Surfing in the California desert? Developer’s plan sparks outrage over water use, drought
The developer’s development plan for a project on the water-starved Central Coast has riled environmentalists and environmentalists groups, especially with regard to water supplies for the development and what the plan would mean for the region’s long-term water supply.
The Monterey Bay Area Planning Commission will decide Nov. 14 which of several competing proposals it will endorse, after a nearly three-month review of nearly 20,000 pages of documents and six days of public testimony.
The developers behind the project, including construction-services firms Ocean Builders and Ocean Front Development, have proposed a development of roughly 1,600 homes over four parcels on a site that includes about a mile of beach and a stretch of waterway called the San Lorenzo River.
The project includes at least 10,000 new residential units in a mix of single-family homes, townhouses, luxury-cabins and condominiums over a planned commercial strip and a planned park, along with a large hotel, parking facilities, a marina and a pier.
Proposals for a similar development are under consideration in San Diego County, which includes the planned community, and in Santa Barbara County, which also includes the planned community on the Monterey Peninsula.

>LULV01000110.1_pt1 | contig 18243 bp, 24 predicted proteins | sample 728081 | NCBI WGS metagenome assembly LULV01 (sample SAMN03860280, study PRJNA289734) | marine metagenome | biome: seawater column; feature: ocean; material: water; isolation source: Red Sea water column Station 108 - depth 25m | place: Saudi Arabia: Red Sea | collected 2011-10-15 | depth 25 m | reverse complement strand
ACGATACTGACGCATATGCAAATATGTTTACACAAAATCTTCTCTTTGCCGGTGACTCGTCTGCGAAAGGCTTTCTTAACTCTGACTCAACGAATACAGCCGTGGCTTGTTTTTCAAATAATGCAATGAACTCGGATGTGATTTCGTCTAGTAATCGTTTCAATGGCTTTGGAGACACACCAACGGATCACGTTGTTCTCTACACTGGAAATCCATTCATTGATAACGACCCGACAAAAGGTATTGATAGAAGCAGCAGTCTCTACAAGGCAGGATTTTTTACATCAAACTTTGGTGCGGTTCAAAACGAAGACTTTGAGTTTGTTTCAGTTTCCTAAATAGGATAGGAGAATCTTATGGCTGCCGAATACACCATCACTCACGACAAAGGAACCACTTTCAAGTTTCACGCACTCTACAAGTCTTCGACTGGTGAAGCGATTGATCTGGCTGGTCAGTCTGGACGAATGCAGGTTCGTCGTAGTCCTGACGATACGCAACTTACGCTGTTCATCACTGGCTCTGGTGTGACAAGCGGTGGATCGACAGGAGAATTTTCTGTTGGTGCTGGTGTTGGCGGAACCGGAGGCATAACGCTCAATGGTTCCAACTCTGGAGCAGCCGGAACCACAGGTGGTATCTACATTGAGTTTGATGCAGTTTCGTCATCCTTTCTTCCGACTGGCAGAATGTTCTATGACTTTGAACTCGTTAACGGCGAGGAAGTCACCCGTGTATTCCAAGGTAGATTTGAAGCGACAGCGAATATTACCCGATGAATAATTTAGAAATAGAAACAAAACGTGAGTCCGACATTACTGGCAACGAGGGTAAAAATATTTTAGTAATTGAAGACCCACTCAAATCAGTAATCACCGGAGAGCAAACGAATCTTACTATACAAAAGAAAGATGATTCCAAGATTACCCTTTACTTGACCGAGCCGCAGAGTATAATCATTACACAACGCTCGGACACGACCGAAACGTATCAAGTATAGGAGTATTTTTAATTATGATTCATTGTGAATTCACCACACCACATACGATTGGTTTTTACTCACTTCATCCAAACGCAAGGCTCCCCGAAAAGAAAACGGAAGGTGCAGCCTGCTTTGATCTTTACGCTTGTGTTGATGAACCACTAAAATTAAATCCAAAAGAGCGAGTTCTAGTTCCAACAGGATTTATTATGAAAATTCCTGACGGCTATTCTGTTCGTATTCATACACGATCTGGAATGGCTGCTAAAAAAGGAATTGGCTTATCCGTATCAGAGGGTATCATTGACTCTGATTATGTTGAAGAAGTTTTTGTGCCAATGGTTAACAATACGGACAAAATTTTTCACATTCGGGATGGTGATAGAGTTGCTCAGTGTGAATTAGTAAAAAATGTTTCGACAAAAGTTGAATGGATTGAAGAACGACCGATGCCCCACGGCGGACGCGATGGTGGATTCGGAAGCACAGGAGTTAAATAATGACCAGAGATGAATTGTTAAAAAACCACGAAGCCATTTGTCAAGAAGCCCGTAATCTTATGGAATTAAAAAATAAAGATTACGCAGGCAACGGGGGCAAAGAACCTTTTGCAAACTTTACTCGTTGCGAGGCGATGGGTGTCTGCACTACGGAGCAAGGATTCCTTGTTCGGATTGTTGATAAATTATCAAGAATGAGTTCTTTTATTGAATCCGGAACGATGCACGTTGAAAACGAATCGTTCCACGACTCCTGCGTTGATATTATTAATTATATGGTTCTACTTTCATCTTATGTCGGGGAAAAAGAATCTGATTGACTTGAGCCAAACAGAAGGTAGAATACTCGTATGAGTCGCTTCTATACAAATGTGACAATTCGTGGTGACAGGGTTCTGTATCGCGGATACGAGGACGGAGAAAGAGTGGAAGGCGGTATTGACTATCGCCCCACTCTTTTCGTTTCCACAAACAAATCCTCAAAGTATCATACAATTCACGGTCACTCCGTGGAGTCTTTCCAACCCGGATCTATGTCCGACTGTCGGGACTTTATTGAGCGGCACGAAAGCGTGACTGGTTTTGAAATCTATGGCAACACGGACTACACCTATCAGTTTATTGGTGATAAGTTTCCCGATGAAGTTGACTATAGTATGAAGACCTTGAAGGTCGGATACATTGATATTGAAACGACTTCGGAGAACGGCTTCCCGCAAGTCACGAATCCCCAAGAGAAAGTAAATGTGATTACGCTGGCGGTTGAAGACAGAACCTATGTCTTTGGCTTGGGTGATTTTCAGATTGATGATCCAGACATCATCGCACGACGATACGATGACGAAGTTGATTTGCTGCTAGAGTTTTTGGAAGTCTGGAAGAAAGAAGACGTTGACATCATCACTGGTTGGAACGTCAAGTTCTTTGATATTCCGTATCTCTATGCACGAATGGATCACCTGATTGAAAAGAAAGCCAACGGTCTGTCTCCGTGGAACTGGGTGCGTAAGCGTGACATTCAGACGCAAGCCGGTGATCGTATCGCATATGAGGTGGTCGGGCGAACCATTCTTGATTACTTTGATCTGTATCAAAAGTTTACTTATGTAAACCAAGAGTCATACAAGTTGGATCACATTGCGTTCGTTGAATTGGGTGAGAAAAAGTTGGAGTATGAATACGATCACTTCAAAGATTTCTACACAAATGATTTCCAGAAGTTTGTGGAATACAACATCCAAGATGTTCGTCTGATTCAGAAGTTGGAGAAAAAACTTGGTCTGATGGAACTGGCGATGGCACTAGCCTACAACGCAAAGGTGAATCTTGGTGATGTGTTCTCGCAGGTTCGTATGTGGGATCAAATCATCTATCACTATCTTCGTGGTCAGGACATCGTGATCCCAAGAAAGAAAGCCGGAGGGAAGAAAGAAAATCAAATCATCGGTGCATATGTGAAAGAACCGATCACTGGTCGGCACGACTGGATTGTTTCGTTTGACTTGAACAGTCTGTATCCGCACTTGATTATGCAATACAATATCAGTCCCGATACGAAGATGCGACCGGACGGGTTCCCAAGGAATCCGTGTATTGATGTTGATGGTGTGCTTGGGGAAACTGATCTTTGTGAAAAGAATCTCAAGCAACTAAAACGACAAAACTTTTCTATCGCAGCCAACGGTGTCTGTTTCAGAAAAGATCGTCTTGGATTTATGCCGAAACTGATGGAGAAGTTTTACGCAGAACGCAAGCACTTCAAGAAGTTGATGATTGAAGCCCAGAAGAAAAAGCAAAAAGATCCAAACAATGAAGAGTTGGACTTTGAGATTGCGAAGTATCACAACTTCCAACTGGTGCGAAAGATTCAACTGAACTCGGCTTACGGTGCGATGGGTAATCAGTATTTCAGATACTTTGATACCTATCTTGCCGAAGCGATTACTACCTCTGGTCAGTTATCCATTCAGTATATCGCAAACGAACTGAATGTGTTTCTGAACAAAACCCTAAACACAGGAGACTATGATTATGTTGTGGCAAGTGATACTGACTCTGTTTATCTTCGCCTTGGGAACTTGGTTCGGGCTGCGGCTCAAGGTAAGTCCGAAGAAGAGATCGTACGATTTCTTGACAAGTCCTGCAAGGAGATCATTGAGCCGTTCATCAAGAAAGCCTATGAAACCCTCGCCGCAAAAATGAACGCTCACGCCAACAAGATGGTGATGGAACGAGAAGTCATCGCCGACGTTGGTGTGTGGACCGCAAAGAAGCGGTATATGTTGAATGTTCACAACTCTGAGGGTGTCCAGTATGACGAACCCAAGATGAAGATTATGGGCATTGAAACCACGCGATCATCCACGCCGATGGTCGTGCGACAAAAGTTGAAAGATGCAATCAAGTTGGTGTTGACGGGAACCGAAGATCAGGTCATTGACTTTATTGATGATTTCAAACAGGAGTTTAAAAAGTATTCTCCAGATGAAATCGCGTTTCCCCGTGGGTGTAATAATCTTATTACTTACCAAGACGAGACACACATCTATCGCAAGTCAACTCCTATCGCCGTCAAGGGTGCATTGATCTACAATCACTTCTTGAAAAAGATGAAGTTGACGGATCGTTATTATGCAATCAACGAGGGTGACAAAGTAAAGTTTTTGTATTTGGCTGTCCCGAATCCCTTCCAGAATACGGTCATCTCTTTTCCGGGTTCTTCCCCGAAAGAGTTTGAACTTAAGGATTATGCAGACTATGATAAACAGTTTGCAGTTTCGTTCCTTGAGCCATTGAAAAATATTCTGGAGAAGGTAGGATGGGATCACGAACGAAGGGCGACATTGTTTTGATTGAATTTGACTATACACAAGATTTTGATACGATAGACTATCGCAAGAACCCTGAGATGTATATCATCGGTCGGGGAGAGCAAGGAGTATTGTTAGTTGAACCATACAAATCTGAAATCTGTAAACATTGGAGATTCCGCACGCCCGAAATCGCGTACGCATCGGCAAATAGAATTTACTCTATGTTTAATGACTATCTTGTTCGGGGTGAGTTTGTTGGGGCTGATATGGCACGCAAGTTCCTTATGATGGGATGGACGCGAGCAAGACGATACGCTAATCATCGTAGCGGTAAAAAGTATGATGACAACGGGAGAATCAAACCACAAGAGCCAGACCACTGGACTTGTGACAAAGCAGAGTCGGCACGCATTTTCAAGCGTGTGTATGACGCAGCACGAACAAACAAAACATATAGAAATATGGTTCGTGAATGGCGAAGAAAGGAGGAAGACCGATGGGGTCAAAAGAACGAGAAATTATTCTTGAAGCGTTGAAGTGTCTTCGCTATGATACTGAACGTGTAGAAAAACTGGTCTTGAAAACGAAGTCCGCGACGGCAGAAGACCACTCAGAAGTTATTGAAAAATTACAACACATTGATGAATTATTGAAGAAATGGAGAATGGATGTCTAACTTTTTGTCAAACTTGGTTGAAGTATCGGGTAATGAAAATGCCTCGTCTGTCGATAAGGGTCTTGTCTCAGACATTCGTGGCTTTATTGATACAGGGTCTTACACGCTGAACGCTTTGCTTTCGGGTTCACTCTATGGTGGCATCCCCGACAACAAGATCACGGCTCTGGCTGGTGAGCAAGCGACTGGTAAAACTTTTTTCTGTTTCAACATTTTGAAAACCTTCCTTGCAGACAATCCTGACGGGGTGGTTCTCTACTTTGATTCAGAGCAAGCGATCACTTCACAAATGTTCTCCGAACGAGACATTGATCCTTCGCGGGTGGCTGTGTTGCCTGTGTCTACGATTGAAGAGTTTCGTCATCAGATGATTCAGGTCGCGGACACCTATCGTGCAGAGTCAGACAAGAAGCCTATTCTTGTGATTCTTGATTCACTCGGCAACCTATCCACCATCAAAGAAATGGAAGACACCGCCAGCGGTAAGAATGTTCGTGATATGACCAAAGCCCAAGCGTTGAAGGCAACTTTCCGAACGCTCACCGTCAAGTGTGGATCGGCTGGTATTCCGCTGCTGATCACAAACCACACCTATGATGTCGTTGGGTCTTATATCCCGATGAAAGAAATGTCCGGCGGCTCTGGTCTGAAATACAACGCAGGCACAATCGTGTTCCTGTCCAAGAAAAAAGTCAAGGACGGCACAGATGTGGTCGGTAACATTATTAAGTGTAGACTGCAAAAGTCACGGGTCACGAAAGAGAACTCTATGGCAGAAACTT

In California, water is a major issue in the planning process. While the state is experiencing a dry period, the West is facing a drought — an unprecedented event that has not been seen for decades.
In Santa Barbara County, the planning commission voted last week not to endorse the developer’s plan for a development on the site, saying it was “unacceptable” without addressing concerns about water issues related to a possible resort and hotel on a part of the site. The planning commission also rejected the developer’s plans for a hotel building with a marina.
“This wasn’t what we heard today, or what the public heard today,” said Santa Barbara County Supervisor Bill McAllister, who is challenging county administrator Robert Zorn for reelection.
But the developer counters that the county’s action may have been premature.
“There’s a lot of work to do on the development plan, and we will continue to work on it,” said Joe Stelzner, principal of Ocean Builders and chair of the Monterey Bay Area Planning Commission. “We are taking our time, and we are asking for patience,